Your Paper Notebook Could Become Your Next Tablet

Author: Chris Adam
Hands holding a number keypad printed on paper
Engineers, lead by Ramses Martinez, developed a simple printing process that renders any paper or cardboard packaging into a keyboard, keypad or other easy-to-use human-machine interfaces. (Image provided)
Innovators from Purdue Industrial Engineering hope their new technology can help transform paper sheets from a notebook into a music player interface and make food packaging interactive.

Purdue engineers developed a simple printing process that renders any paper or cardboard packaging into a keyboard, keypad or other easy-to-use human-machine interfaces. This technology is published in the Aug. 23 edition of Nano Energy. Videos showing this technology are available [Moisture insensitivity and rapid cleaning of a flexible, wireless RF SPE keyboard, 35 sec.], [Triboelectric power generation & wireless data transmission on RF-SPE keypad during user interaction, 14 sec], and [Wireless RF-SPE music player controls recognizing touch and drag gestures, 24 sec.] 

“This is the first time a self-powered paper-based electronic device is demonstrated,” said Ramses Martinez, an assistant professor in Purdue’s School of Industrial Engineering and in the Weldon School of Biomedical Engineering in Purdue’s College of Engineering. “We developed a method to render paper repellent to water, oil and dust by coating it with highly fluorinated molecules. This omniphobic coating allows us to print multiple layers of circuits onto paper without getting the ink to smear from one layer to the next one.”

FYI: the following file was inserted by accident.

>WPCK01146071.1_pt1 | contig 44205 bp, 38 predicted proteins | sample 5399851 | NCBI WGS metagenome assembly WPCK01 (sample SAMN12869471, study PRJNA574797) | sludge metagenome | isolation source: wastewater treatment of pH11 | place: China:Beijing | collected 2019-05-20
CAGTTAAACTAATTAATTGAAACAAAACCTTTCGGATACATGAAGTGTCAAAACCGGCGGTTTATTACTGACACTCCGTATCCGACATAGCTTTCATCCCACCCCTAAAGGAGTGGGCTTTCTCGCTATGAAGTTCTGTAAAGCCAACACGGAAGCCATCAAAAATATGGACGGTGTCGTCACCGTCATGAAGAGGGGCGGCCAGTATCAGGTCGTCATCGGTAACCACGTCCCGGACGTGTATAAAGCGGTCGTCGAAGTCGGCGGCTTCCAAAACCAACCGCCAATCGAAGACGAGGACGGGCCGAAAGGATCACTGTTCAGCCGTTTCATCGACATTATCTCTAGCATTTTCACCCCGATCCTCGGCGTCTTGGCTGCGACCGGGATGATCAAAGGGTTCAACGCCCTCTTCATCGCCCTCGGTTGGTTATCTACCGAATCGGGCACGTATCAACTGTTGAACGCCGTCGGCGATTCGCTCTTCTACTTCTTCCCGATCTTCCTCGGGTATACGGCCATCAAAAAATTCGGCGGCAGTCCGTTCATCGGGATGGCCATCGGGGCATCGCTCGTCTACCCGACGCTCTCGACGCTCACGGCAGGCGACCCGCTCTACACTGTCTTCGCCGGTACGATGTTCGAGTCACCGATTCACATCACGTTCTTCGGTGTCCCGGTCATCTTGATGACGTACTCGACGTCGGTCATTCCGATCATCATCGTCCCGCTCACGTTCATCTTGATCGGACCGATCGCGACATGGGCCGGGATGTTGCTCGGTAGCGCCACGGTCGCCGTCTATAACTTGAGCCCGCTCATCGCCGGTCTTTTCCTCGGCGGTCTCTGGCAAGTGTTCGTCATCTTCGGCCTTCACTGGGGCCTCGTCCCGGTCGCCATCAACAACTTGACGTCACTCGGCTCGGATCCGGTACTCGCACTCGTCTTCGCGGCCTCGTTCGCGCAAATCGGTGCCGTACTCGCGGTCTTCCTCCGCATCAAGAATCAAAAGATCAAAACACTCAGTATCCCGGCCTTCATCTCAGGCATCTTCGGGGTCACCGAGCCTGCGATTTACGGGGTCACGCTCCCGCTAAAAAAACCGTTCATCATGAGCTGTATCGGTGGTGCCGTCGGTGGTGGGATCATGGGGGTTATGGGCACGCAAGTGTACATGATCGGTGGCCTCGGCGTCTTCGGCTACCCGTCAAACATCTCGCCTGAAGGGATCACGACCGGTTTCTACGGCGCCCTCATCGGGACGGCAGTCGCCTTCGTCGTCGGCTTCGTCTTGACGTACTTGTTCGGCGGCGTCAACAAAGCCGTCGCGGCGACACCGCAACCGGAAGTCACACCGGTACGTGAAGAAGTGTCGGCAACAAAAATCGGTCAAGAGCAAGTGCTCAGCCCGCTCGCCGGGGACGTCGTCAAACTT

Martinez said this innovation facilitates the fabrication of vertical pressure sensors that do not require any external battery, since they harvest the energy from their contact with the user.

This technology is compatible with conventional large-scale printing processes and could easily be implemented to rapidly convert conventional cardboard packaging or paper into smart packaging or a smart human-machine interface.

“I envision this technology to facilitate the user interaction with food packaging, to verify if the food is safe to be consumed, or enabling users to sign the package that arrives at home by dragging their finger over the box to properly identify themselves as the owner of the package,” Martinez said. “Additionally, our group demonstrated that simple paper sheets from a notebook can be transformed into music player interfaces for users to choose songs, play them and change their volume.”

Martinez and his team have worked with the Purdue Research Foundation Office of Technology Commercializationto patent some of his technologies related to robots and other design innovations. For more information on licensing a Purdue innovation, contact the Office of Technology Commercialization at

About Purdue Research Foundation Office of Technology Commercialization